When you first see blood in dog stool, it can be a bit scary. But don’t panic; call your veterinarian and fix an appointment to talk about this occurrence.
First, ensure whether the red color is the blood color or not. If it is not blood, then you have nothing to worry about.
If not blood, the red color can be due to food coloring, or lipstick or crayon coloring if your dog ate it. These won’t have a lasting negative effect.
You may link bloody stools with some serious illness. However, there are many minor and major causes leading to it.
This condition is a sign of another, underlying problem. When your vet diagnoses the issue properly, she can provide quick treatment.
It can be of great help to your vet if you have a stool sample or a picture of your dog’s stool. Also, check whether the bloody stool is hard or loose (similar to diarrhea).
Even though the sight of stool may be unpleasant, describing its appearance to your vet would save adequate time.
Table of Contents
Appearance of Blood in Dog Stool
The blood in stool of dog can look like:
- Bright red stripes
- A black color seen throughout the whole poop.
- Drops of blood falling from your dog’s bottom.
The bright red blood in dog stool comes from the lower digestive system, whereas the black color in poop suggests an upper digestive system problem.
Types of Blood in Dog Stool
There are two types of dog stool with blood: Hematochezia, and Melena.
Hematochezia is the term used in the medical sphere for the bright red color in a pet’s stool. The term Melena is used medically to mean dark red or black stools.
Stools With Bright Red Colored Blood
The blood with bright red color comes from the lower intestines, and most of the times from the rectum or colon. Causes of bright red blood in dog stools are:
- Illness of Virus and Bacteria – Dogs develop discomfort in their lower intestine passage. If you observe signs such as loose stools, loss of appetite, and vomiting, then a viral or bacterial infection has occurred.If not treated early, infections can lead to a condition called hemorrhagic gastroenteritis. This results in certain hospitalization. If you don’t act fast, Parvovirus can form. If left untreated, it leads to death.
- Parasites – They can commence bleeding in the lower intestinal passageway. Even dogs receiving regular medicines may become infected. Contact your vet immediately in the case of a parasitic problem.
- Foreign Objects – Dogs are likely to eat anything that comes in their hands. These non-food items can get placed in the intestinal passage causing strain and loose motions. Consequently, blood can begin showing its presence in the tract.
- Injury in the Rectum – When a sharp-edged item gets into the dog’s stomach, it can cut the lower intestine during elimination or digestion, causing bleeding.
- Allergies of food – If an ingredient causing allergy is consumed, inflammation can ensue. Consequently, this can cause damage to the passageway and bleeding. Avoid feeding your dog toxic food.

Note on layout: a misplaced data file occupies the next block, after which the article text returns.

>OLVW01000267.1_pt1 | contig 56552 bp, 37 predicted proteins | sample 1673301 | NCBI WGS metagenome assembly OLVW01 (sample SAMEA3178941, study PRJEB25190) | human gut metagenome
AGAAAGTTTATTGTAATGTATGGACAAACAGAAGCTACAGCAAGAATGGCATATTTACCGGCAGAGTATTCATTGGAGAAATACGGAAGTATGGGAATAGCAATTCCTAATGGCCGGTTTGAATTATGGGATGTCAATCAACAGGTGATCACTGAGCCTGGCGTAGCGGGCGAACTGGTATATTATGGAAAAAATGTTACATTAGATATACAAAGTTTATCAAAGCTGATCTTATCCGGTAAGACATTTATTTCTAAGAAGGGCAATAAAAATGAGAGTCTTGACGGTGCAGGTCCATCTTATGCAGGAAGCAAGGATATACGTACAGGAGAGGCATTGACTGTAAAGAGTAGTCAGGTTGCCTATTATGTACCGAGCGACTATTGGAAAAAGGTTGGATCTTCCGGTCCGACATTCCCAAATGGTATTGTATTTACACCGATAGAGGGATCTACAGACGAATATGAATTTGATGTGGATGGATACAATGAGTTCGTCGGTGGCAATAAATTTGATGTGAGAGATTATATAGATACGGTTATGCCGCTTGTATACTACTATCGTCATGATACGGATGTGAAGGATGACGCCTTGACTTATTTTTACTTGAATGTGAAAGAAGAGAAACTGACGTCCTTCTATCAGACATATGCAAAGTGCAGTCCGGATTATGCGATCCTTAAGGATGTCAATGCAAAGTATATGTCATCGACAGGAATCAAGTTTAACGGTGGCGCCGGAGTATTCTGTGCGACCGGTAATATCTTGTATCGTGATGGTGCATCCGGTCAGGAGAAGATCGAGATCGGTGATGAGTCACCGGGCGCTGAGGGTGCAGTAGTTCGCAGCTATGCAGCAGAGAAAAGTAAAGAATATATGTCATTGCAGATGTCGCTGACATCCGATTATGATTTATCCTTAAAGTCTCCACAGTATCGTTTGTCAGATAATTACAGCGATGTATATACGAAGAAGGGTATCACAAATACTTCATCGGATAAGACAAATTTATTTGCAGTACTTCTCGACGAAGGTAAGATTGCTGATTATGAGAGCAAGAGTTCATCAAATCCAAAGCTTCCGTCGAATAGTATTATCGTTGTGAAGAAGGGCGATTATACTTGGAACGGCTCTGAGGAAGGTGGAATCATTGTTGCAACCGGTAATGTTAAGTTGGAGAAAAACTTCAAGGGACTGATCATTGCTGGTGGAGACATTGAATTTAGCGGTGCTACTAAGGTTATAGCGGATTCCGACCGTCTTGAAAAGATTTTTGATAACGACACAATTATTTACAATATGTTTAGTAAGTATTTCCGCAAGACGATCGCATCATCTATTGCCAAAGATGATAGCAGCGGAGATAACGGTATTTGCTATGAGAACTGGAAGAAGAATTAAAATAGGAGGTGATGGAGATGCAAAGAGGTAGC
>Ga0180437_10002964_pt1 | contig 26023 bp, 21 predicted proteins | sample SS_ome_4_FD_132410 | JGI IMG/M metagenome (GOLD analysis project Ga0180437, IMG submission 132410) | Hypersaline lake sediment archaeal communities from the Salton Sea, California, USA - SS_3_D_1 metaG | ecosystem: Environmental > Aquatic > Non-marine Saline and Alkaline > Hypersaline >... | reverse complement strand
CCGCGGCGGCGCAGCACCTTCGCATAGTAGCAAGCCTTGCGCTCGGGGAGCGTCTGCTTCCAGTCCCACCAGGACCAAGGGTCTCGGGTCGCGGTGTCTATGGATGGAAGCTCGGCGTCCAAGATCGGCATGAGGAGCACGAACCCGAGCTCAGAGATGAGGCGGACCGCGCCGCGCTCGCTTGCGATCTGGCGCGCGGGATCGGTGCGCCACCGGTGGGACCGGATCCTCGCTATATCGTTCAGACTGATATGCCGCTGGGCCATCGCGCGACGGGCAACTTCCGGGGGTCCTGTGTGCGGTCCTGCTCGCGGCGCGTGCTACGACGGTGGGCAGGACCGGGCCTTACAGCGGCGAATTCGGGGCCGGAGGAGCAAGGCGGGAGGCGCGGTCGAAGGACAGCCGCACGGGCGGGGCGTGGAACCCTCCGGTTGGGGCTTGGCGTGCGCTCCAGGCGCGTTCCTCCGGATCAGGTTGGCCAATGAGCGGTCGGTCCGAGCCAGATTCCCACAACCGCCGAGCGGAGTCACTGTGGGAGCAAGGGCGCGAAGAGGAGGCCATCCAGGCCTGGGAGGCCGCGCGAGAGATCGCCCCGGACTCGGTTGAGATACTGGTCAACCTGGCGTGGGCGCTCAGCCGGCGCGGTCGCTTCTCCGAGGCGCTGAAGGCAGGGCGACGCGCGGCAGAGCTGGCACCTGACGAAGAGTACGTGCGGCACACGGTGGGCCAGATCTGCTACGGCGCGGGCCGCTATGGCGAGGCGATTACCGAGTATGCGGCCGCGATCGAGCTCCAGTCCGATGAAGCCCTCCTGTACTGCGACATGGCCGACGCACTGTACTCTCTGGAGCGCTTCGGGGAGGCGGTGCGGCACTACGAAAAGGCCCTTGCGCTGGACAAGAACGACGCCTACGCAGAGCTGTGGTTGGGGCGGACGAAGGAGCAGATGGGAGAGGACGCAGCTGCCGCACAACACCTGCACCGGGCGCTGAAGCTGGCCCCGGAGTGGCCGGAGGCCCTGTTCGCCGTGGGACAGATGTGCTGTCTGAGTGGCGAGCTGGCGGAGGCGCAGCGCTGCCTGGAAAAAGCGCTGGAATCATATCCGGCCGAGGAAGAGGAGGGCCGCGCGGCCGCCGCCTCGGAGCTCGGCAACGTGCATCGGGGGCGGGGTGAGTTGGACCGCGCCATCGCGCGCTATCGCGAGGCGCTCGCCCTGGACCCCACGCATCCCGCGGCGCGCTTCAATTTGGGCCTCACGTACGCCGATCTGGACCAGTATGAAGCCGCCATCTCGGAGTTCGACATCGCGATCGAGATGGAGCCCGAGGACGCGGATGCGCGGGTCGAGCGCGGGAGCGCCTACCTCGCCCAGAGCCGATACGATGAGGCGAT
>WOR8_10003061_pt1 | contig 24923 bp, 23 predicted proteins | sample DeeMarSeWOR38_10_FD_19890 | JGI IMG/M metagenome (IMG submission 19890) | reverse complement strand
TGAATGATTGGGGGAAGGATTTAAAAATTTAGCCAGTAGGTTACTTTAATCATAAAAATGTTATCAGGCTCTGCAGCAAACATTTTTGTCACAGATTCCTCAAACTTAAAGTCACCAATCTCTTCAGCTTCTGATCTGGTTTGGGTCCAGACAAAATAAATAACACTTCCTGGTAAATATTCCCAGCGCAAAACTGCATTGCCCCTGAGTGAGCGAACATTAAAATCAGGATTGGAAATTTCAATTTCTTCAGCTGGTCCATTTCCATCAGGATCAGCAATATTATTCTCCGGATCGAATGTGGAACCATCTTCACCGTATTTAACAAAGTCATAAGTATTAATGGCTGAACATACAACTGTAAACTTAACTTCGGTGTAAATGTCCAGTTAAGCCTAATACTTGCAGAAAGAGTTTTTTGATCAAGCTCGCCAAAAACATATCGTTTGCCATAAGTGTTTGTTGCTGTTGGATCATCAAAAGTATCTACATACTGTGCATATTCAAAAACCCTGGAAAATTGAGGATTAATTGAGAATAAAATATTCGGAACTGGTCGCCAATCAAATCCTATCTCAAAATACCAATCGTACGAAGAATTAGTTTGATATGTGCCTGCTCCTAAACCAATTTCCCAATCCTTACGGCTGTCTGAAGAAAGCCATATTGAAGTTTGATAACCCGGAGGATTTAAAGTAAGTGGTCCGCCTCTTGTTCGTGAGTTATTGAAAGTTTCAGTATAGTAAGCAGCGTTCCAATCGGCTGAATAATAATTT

Stools with Dark Red or Black Colored Blood
Dark Red or Black Colored blood comes from the upper intestine. This condition can be caused by:
- Disorders of Blood Clotting – This can happen due to many reasons, including the consumption of rodent poison. In these ailments, the body becomes incapable of making the blood clot and relentless bleeding can result.
- Surgery related issues – If your pet has undergone a recent surgery, and black stools start appearing, this could be a sign of bleeding.
- Cancer – When tumors bleed, it may cause dark stools to form.
- Swallowing Blood – If your dog has swallowed blood from an injured area in the mouth or elsewhere, bloody stool might result.
When bleeding with stool is coexistent with diarrhea, lethargy, puking, loss of appetite, urinal bleeding, weakness, and breathing difficulty, vet care should be immediately called for.
So, now you might have gotten familiar with the answer to what causes blood in dog stool? Now, let’s dive into how the mucus and blood in dog stool are diagnosed and treated.
Diagnosis of Blood in Dog Stool
Once you bring your pet to the veterinarian, she will conduct an in-depth examination to assess your dog’s overall health and look for symptoms of any illness.
Moreover, she will check the dog’s stool for parasites with the process of fecal floatation. Parasites are not easy to be seen, as they live within the intestine.
For this reason, fecal floatation is performed that would enable the vet to ascertain if the dog has intestinal parasites.
Parasites that result in mucus and blood in dog stool include Giardia, Hookworms, and Whipworms.
The veterinarian may also want to assess the presence or absence of viral illnesses, such as parvovirus. She may also do blood work screening for checking other illnesses.
The vet may perform x-ray radiography or ultrasound imaging if she fears the presence of a foreign object inside the body.
Treatment of Blood in Dog Stool
If the vet concludes that the blood in stool of dog is because of a certain source, she will treat the condition accordingly:
- If the dog stool blood and mucus are the outcome of eating bad food, then the vet may suggest a special diet and medication for a few days or weeks.
- If parasites are the source, then the vet will authorize deworming medications for your dog and will guide you about safely cleaning up the dog’s surroundings to stop further infections.
- Parvovirus will certainly necessitate hospitalization, antibiotics for secondary infections, and intravenous liquids.
- If foreign objects inside the dog’s body are discovered, immediate surgery will be asked to be performed.
Finally, your vet will ascertain the best treatment possible depending on your dog’s diagnosis and condition.
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